FTC unhappy with legislative dental bill

The Federal Trade Commission calls a bill restricting how dentists can organize their practices "unnecessary."

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Mark Binker
RALEIGH, N.C. — The Federal Trade Commission is weighing into a fight among dentists at the North Carolina General Assembly. 
LaRoque had asked the commission to review a bill that would regulate the kind of business arrangements dentists could enter into. Specifically, the bill would limit the structure of dental service organizations, which run the back office for dentists.

"Restrictions on the ability of dentists to run their practices by contracting out the management functions provided by the DSOs may reduce competition and consumer choice by preventing the emergence and expansion of new, more efficient forms of professional practice," the staff of the commission wrote to Rep. Stephen LaRoque, R-Lenoir, on May 25.

The bill has provoked a battle both on the airwaves and in the halls of the General Assembly, where lobbyists for either side have been haggling over the bill for most of the past year. The two sides break down roughly between dentists allied with dental service corporations (also called dental service organizations) and those in private practice who side with the N.C. Dental Society.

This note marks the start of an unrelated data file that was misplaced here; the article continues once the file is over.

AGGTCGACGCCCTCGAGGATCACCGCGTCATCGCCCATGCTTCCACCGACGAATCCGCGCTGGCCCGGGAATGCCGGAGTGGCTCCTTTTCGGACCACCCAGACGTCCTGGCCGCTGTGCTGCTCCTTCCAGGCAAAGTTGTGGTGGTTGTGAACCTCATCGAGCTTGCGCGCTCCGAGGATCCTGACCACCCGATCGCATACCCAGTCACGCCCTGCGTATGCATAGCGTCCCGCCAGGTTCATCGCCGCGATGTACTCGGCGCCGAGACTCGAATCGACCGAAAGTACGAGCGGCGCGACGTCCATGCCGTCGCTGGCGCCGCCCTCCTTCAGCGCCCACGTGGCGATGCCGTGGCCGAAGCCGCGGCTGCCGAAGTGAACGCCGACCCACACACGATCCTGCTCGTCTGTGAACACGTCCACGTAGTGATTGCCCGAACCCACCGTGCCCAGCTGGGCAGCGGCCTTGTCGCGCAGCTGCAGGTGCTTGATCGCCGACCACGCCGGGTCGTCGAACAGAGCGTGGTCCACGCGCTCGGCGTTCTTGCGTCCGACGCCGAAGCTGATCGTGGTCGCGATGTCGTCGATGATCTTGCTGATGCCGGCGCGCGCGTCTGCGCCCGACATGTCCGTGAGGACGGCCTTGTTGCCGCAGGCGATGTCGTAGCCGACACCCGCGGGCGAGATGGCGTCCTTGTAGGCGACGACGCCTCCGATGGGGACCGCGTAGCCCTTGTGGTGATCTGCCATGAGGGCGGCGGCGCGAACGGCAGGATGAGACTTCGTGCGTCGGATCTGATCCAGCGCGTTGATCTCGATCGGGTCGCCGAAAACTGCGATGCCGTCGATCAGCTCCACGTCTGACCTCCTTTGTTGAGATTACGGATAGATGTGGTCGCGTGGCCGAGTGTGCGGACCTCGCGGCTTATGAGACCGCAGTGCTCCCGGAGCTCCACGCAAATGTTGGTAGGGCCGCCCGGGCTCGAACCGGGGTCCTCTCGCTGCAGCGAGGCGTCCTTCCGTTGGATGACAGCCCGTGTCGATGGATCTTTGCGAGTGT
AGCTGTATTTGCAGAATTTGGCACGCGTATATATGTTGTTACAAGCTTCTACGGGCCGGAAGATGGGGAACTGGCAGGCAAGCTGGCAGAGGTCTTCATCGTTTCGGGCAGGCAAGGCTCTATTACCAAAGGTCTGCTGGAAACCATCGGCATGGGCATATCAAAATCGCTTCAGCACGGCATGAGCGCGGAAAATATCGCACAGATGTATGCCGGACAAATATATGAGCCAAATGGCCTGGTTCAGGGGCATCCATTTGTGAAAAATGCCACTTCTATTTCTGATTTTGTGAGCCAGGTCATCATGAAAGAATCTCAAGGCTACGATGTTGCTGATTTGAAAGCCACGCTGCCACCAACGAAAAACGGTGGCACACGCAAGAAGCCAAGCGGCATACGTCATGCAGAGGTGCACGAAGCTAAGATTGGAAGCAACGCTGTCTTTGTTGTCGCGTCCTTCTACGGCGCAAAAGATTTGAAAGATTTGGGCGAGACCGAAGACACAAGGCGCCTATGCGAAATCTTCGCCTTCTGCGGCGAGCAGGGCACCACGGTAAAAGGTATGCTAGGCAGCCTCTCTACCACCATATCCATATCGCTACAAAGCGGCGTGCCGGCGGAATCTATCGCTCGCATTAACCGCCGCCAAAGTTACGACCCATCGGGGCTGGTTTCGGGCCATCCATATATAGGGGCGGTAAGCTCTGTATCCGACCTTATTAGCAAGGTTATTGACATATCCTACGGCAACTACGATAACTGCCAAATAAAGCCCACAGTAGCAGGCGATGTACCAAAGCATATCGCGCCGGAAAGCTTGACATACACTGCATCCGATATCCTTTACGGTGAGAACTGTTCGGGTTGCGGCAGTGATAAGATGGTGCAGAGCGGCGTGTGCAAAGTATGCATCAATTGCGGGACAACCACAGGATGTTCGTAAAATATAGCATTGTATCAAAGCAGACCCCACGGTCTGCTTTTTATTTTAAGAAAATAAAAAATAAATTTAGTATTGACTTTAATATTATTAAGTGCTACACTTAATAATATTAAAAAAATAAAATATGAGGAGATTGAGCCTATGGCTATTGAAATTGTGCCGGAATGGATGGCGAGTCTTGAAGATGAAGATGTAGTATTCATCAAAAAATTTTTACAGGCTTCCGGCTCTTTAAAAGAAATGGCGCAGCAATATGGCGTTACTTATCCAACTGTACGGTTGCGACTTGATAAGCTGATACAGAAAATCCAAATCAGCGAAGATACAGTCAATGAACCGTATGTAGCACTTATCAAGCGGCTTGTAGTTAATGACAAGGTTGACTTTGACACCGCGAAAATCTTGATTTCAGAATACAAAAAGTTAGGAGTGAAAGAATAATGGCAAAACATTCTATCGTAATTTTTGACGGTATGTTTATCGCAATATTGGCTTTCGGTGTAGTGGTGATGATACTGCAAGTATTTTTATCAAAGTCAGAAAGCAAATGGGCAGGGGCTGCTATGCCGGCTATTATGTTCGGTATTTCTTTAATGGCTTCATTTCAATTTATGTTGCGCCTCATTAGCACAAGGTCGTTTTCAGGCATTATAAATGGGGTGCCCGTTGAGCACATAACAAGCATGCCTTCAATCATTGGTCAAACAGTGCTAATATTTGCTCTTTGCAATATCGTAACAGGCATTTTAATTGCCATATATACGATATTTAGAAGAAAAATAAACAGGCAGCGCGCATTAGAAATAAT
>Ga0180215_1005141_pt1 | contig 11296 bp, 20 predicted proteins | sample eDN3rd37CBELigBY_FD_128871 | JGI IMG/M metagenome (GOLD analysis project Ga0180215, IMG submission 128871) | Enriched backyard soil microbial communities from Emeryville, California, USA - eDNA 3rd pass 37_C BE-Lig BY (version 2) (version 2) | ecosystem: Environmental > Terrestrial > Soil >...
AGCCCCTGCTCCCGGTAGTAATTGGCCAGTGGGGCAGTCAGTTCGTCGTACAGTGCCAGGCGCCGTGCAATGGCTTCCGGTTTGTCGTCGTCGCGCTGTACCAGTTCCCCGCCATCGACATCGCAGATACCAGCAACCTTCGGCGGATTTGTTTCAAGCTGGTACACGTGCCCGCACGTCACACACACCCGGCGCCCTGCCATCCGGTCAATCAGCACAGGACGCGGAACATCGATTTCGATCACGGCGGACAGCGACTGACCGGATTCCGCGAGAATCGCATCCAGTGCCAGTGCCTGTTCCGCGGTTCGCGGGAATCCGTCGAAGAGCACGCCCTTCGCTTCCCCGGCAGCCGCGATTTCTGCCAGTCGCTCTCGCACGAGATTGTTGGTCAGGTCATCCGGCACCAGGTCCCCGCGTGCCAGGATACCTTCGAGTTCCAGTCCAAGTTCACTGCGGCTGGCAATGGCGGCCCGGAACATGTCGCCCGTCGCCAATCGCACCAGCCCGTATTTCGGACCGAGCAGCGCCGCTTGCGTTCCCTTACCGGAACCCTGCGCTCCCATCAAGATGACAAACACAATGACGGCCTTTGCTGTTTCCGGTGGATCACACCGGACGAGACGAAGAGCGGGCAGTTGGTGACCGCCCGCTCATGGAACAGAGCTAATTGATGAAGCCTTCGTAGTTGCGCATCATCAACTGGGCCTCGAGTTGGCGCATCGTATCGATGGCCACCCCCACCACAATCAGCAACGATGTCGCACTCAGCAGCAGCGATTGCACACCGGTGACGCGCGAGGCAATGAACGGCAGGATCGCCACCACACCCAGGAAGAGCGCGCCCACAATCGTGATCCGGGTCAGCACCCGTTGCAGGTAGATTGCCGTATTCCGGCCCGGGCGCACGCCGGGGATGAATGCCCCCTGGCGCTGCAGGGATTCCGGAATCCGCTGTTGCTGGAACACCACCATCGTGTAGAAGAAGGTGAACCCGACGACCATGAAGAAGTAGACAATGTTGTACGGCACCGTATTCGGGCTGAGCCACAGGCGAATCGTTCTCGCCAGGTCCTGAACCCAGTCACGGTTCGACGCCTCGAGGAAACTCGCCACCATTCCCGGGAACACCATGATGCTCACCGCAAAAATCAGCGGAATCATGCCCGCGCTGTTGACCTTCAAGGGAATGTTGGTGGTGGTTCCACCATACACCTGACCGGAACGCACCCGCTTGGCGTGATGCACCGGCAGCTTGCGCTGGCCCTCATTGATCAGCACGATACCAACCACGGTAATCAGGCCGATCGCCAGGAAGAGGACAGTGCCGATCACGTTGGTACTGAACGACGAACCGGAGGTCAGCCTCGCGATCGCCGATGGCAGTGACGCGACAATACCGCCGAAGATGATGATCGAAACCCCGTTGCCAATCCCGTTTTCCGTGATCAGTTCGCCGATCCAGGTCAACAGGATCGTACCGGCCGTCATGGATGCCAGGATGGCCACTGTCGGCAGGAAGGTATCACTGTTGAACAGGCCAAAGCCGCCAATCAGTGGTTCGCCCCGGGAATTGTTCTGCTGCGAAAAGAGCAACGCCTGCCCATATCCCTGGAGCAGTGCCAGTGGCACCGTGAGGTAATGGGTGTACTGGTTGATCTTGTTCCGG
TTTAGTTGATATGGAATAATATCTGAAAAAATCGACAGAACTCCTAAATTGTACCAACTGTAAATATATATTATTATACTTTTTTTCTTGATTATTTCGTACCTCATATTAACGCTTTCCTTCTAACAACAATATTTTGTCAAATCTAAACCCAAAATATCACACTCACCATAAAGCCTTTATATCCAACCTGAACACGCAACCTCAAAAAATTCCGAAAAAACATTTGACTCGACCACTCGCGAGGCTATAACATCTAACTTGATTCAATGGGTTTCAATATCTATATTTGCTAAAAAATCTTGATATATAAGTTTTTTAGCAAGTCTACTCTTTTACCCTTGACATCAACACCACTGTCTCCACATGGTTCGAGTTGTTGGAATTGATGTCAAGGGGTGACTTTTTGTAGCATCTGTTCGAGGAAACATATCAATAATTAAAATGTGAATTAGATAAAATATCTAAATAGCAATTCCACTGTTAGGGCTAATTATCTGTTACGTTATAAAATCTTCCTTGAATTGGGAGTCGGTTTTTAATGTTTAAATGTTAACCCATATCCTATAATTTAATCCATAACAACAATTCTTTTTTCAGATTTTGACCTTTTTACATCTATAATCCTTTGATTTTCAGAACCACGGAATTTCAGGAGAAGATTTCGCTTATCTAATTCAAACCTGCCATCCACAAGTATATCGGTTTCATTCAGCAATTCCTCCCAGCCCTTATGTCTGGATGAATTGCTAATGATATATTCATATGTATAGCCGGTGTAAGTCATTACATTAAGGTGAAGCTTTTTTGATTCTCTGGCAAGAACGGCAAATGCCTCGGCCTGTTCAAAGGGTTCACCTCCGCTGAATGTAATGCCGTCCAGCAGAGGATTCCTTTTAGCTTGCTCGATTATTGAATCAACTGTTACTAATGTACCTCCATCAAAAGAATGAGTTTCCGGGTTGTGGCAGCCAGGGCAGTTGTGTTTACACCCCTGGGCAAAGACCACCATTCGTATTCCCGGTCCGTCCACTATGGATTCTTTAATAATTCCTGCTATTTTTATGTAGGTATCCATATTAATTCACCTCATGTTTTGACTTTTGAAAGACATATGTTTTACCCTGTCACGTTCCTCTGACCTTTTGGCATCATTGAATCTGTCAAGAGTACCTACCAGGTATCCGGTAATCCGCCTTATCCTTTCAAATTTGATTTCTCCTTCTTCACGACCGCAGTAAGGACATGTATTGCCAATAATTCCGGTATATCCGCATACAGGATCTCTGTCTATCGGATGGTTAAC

On the large group side, dentists argue dental service organizations let them concentrate on medicine and cut down barriers for new dentists looking to go into practice. Those allied with the Dental Society say they are worried about the quality of dental care. They have been pointing to stories like this one from Bloomberg, which shows that some investor-owned dental groups create assembly line practices designed to tap Medicaid for profits. 

LaRoque plans a Thursday morning news conference to tout the FTC letter, saying he hopes it will help kill the bill for the year.

Those following the bill say it appears stuck in negotiations between the two sides. A committee formed to negotiate a compromise this spring never came to a recommendation.

"They're trying to come to an agreement, but sometimes doing nothing is the best option," LaRoque said Wednesday night. "We just don't need this legislation."



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